What is Lymphedema?

What is lymphedema?

Lymphedema is a term used to describe the accumulation of protein-rich fluid (called lymph) in a particular part of the body, resulting in swelling of the affected area(s).  The lymphatic system is made up of a network of lymphatic vessels, lymph nodes and other lymph tissue.  It forms part of both the circulatory and immune systems, and is essential for both the transport of lymph and the body’s immune function.  Lymphedema occurs either because the lymphatic system isn’t working properly, or there is simply too much fluid for a normal lymphatic system to process.


Types of lymphedema

Traditionally, there are two types of lymphedema, primary and secondary.  Primary lymphedema occurs as a result of congenital abnormalities of the lymphatic system.  Symptoms may be present from birth or appear later in life.  Secondary lymphedema occurs due to damage to a previously intact lymphatic system.  A common cause of secondary lymphedema is cancer or its treatment.


Signs and symptoms of lymphedema

Lymphedema is not easy to diagnose because sometimes first symptoms occur after many years.  Nevertheless, it is important to get the accurate diagnose and treatment as soon as possible.



First signs of lymphedema include:

  • feeling of heaviness, tightness or fullness
  • aching of the affected area
  • clothing or jewellery feeling tighter
  • visible swelling

Diagnosis of lymphedema

Diagnosis of lymphedema requires assessment by a doctor or healthcare professional who has undergone specialist training in lymphedema assessment and its management.  Early diagnosis is essential to facilitate timely treatment.  Receiving lymphedema risk-reduction education is also important for those at risk of the development of secondary lymphedema. See also, Diagnosis.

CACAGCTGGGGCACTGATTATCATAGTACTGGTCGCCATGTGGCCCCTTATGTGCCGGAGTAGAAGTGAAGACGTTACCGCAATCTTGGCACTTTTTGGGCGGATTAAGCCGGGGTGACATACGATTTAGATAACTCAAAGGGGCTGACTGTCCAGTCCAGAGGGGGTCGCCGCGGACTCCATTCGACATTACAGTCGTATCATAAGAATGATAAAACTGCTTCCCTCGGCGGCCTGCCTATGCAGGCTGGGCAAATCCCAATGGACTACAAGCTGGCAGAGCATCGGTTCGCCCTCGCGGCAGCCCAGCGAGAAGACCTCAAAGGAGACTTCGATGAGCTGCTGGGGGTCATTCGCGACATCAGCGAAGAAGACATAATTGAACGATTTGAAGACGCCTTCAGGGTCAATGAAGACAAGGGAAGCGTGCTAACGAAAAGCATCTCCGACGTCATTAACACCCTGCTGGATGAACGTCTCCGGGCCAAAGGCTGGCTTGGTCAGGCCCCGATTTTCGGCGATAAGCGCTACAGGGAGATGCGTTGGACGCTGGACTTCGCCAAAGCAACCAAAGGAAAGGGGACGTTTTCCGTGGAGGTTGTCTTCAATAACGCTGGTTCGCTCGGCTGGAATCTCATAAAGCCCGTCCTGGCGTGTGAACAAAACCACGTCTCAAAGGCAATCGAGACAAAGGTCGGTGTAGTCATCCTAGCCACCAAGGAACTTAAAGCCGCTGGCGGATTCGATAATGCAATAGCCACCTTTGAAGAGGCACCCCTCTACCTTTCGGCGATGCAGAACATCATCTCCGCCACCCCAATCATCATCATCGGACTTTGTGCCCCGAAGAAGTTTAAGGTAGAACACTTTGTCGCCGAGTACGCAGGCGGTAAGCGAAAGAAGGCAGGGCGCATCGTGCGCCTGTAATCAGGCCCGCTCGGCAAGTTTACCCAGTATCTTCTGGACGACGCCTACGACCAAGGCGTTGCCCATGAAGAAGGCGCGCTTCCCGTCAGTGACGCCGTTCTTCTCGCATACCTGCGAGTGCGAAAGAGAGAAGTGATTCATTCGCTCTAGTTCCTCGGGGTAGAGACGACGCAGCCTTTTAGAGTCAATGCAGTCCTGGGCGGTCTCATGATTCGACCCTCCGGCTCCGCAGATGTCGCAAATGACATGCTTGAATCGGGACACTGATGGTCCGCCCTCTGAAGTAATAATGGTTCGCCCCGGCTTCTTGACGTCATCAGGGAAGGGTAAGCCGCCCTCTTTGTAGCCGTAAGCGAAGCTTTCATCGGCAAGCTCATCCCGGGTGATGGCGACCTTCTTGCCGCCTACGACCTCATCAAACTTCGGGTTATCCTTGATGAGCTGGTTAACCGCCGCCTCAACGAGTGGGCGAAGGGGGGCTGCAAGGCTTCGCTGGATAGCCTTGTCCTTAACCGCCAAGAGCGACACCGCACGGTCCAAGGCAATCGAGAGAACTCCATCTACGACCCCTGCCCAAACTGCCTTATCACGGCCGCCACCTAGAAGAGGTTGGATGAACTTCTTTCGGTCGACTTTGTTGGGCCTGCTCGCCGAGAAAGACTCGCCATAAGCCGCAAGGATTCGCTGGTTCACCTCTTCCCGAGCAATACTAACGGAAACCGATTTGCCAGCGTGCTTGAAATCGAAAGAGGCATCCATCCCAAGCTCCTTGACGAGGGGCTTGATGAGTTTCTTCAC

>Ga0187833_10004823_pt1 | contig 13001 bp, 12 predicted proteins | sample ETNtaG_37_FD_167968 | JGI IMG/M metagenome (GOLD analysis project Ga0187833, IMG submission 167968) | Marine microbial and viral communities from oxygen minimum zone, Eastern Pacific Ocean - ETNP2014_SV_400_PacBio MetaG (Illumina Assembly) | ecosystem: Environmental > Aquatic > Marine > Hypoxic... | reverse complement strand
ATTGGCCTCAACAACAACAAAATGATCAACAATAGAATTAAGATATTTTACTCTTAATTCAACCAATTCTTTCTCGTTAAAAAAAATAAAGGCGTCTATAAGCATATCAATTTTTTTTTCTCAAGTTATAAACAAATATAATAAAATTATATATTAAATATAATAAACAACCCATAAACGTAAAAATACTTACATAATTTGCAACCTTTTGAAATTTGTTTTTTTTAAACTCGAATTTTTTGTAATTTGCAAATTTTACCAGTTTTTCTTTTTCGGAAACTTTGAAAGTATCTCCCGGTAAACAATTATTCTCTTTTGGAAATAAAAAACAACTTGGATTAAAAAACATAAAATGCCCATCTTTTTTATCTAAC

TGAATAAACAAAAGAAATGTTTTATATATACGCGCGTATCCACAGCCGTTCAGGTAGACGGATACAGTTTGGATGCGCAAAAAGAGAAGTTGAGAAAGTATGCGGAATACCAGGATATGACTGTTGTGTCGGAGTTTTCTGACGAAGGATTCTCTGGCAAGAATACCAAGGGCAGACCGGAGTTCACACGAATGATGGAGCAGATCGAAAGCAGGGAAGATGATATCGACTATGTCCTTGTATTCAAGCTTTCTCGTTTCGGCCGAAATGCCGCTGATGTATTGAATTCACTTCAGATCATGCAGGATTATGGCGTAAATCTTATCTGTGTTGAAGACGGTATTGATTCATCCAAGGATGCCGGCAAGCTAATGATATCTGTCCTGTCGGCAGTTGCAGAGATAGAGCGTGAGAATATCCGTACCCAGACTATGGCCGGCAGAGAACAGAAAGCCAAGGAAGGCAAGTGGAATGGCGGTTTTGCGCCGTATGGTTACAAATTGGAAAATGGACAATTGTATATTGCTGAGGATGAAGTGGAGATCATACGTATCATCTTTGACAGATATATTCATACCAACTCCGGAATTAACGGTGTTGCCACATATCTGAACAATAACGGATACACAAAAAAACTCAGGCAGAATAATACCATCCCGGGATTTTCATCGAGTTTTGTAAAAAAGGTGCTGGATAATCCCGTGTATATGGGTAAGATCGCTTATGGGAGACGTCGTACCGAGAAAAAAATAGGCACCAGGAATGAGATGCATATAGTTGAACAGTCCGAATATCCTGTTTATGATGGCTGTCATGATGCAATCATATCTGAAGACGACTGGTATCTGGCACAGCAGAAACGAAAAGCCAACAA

Stages of lymphedema

Following an accurate diagnosis, lymphedema may be classified into different stages.  While there are a number of different staging systems utilised internationally, the International Society of Lymphology (ISL) Lymphedema staging system is commonly used, as outlined in the table below adapted from the Lymphedema Framework, 2006.

Treatment for lymphedema

While lymphedema is a chronic condition with no cure at this time, there are many treatment options available.  Treatment plans should be holistic, multidisciplinary and coordinated.  The goals of lymphedema treatment should be to optimise lymph flow, reduce (and maintain) swelling and improve skin condition.  Achieving these goals will also reduce the risk of cellulitis (also called, erysipelas).


While mild lymphedema may be managed with exercise, skin care and compression stockings, more advanced lymphedema may require a course of complete decongestive therapy (CDT).  CDT is considered the ‘gold standard’ of lymphedema treatment, and consists of an initial reductive phase, followed by a maintenance phase. 

CDT consists of a combination of:


Additional treatments may include intermittent pneumatic compression therapy (IPC), laser or lymph taping. A number of surgical interventions are also available for the management of lymphedema, all of which require long-term post-surgical compression therapy.

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